The peppers are grown in a half barrel.  That helps them stay warmer and productive in this cool climate.  Ning puts them into stir fries, then is shocked at how hot the stir fry is; then puts them in the next stir fry and is shocked at how that stir fry is, then puts them in the next.....

Comment by Joan Denoo on November 9, 2013 at 12:37am

Spud, Oh, I understand now; I thought you referred to my garden. That photo shows a lovely plant. The grower knows how to manage them. I notice there is water at the base of the plants. Thanks for clarifying for me.

Comment by Idaho Spud on November 8, 2013 at 4:46pm

Wow!  75 trees!  That's wonderful.

Comment by Idaho Spud on November 8, 2013 at 4:43pm

Thanks for the information on carnivorous plants and earthworms Joan.

Comment by Idaho Spud on November 8, 2013 at 4:41pm

Joan, I was referring to one of the pictures at the http://www.finegardening.com/item/30527/jeffs-season-finale-in-tenn... site:

Comment by Joan Denoo on November 8, 2013 at 2:38pm

Randall, your garden looks so inviting, lots of nice shade, many varieties of plants, especially Brussel sprouts! Your home looks well shaded from summer sun an shielded from winter winds. The sounds must present interesting seasonal impressions.

Thanks so much for sharing, I love to see the results of your efforts. Beautful!  

Comment by Joan Denoo on November 8, 2013 at 2:12pm

Spud, your plan to dig a hole or trench and throw your leaves in and cover with soil perfectly prepares for earthworms. Yes, they do go into deeper soil to keep from the cold. They have plenty of food down deep, unless it is pure clay or rock. In any event, next season should produce beautifully!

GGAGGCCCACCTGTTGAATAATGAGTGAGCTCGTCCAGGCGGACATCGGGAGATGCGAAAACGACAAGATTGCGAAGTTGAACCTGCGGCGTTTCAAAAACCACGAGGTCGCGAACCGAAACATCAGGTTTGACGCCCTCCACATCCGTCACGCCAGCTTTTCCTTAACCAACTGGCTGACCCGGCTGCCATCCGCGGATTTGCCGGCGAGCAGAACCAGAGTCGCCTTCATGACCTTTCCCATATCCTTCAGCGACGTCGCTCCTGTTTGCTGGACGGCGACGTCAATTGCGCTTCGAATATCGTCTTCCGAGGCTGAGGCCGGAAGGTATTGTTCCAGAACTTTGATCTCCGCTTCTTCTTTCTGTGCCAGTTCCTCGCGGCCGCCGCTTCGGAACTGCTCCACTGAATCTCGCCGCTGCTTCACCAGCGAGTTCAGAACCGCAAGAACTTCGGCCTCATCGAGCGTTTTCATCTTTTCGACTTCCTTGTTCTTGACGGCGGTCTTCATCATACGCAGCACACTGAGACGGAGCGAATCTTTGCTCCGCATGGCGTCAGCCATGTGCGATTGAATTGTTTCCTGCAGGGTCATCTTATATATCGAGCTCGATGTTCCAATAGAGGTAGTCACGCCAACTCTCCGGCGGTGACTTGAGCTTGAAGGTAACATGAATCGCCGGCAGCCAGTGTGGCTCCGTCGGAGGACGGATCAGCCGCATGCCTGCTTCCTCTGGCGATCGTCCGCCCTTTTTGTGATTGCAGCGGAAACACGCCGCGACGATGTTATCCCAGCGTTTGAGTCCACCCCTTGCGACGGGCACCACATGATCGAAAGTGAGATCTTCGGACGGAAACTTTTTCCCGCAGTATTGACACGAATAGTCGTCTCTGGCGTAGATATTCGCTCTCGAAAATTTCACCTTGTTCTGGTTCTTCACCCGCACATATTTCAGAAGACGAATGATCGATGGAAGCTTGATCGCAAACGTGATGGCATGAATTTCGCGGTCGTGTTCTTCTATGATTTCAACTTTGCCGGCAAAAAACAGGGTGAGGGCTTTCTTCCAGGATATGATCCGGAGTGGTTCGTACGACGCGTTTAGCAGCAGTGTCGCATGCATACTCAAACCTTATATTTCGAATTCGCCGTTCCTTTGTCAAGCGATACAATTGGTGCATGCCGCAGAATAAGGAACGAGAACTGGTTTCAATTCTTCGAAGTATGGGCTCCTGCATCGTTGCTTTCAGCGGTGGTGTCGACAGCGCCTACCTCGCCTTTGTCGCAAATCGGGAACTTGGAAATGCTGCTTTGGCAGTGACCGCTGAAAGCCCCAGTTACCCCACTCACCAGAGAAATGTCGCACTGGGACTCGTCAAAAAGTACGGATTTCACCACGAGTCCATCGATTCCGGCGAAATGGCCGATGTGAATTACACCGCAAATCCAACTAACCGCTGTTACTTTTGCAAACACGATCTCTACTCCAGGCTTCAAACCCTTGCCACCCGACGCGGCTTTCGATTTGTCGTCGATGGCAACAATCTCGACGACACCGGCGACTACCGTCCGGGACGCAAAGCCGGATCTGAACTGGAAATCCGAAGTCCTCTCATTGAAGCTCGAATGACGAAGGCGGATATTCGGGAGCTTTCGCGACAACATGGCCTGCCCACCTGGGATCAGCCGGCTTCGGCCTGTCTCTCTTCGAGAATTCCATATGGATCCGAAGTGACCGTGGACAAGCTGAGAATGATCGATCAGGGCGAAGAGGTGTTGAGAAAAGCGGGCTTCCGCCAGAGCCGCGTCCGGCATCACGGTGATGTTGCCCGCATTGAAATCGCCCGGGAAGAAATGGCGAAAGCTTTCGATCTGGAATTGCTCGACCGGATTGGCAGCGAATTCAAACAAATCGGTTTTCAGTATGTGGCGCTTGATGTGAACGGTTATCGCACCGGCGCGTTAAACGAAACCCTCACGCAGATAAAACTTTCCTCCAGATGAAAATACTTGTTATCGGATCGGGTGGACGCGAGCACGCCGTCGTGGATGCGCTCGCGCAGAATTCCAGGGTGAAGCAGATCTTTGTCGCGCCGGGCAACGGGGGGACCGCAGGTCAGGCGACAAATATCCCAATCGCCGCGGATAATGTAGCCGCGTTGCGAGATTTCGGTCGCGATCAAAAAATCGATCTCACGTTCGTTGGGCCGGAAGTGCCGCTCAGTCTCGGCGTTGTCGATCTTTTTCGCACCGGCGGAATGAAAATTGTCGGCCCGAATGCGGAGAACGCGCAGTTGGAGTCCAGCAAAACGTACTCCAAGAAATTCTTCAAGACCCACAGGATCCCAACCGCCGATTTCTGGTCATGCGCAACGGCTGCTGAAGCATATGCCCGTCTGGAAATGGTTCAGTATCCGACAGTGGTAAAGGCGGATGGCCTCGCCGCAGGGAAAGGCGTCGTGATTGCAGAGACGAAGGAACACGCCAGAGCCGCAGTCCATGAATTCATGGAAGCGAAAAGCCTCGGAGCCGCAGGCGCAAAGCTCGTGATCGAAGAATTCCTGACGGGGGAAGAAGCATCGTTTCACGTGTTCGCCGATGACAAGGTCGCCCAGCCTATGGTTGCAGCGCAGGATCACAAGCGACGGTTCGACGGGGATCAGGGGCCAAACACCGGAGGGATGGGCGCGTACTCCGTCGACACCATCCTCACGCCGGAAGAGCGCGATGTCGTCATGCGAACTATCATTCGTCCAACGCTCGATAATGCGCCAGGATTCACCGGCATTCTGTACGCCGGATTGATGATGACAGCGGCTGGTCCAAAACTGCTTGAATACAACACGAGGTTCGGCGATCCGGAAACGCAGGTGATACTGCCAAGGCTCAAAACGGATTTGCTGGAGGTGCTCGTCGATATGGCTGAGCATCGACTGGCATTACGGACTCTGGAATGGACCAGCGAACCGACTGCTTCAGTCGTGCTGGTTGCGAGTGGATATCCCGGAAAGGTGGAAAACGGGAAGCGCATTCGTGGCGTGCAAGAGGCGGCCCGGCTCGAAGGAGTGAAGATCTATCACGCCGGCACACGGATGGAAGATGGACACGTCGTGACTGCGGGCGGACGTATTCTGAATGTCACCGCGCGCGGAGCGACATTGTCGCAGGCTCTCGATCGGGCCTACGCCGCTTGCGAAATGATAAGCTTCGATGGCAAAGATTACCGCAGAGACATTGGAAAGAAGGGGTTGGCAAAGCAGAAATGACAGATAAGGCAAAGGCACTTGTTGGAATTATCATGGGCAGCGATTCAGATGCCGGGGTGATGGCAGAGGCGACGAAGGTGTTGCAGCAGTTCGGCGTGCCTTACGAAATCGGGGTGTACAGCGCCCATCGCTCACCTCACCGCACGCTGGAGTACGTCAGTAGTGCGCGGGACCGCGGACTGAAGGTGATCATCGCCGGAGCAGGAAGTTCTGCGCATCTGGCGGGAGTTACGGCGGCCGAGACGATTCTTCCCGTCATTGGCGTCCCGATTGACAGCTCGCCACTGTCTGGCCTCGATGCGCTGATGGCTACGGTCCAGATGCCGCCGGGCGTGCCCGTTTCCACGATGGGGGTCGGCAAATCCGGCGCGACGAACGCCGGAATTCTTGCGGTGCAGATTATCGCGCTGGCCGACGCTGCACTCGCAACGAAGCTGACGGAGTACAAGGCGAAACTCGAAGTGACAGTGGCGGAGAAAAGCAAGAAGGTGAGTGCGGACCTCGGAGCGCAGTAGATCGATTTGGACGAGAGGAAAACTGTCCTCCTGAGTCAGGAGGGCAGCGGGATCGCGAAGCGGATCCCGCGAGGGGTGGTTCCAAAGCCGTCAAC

One technique is to put a bucket of soil on top of pile now or next spring and plant vining plants in it. Zucchini, spuash, pumpkins, all like the humus and break it down into soil as they grow. The roots like the nourishment and if you keep it slightly moist, not wet, they will grow healthy green stems and leaves as well as the edible part.

According to "is zucchini a fruit or vegetable?" 

http://www.ask.com/answers/92572181/is-zucchini-a-fruit-or-vegetable

"The scientific definition of a fruit is that which is formed around or by the seed bearing part of a plant, and a zucchini contains seeds, therefore making it a fruit. So if you are a botanist, it is a fruit, if you are a chef, it is a vegetable."

Comment by Joan Denoo on November 8, 2013 at 1:56pm
Spud, I don't have any pitcher plants or carnivorous plants. I looked to see to what you might be referring, and see nothing similar. My hunch is, carnivorous require swampy places.
According to "Horticulture & Home Pest News",
http://www.ipm.iastate.edu/ipm/hortnews/1998/12-11-1998/carnplants....
"Their Culture:Carnivorous plants require a moist, acidic growing medium, high relative humidity, and bright light.

According to "General Care of Carnivorous Plants",
http://www.carnivorousplantnursery.com/info/growing.htm.
"Always use mineral-free water with your carnivorous plants, such as rainwater or distilled water. Try keeping a bucket near the downspout to collect rainwater. Distilled water can be purchased at the grocery store, but avoid bottled drinking water."

My hunch is your soil and water have very high mineral content.